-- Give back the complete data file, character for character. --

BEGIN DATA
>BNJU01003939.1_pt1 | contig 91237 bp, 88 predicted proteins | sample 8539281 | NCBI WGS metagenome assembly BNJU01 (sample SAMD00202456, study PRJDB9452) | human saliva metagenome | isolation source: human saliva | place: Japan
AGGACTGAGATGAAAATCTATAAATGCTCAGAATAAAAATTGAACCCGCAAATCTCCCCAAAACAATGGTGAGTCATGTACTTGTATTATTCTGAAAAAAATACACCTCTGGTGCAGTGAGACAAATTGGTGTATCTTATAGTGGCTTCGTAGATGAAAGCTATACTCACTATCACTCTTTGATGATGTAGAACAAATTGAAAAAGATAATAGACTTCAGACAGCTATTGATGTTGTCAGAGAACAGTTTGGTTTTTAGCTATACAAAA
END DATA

>BNJU01003939.1_pt1 | contig 91237 bp, 88 predicted proteins | sample 8539281 | NCBI WGS metagenome assembly BNJU01 (sample SAMD00202456, study PRJDB9452) | human saliva metagenome | isolation source: human saliva | place: Japan
AGGACTGAGATGAAAATCTATAAATGCTCAGAATAAAAATTGAACCCGCAAATCTCCCCAAAACAATGGTGAGTCATGTACTTGTATTATTCTGAAAAAAATACACCTCTGGTGCAGTGAGACAAATTGGTGTATCTTATAGTGGCTTCGTAGATGAAAGCTATACTCACTATCACTCTTTGATGATGTAGAACAAATTGAAAAAGATAATAGACTTCAGACAGCTATTGATGTTGTCAGAGAACAGTTTGGTTTTTAGCTATACAAAA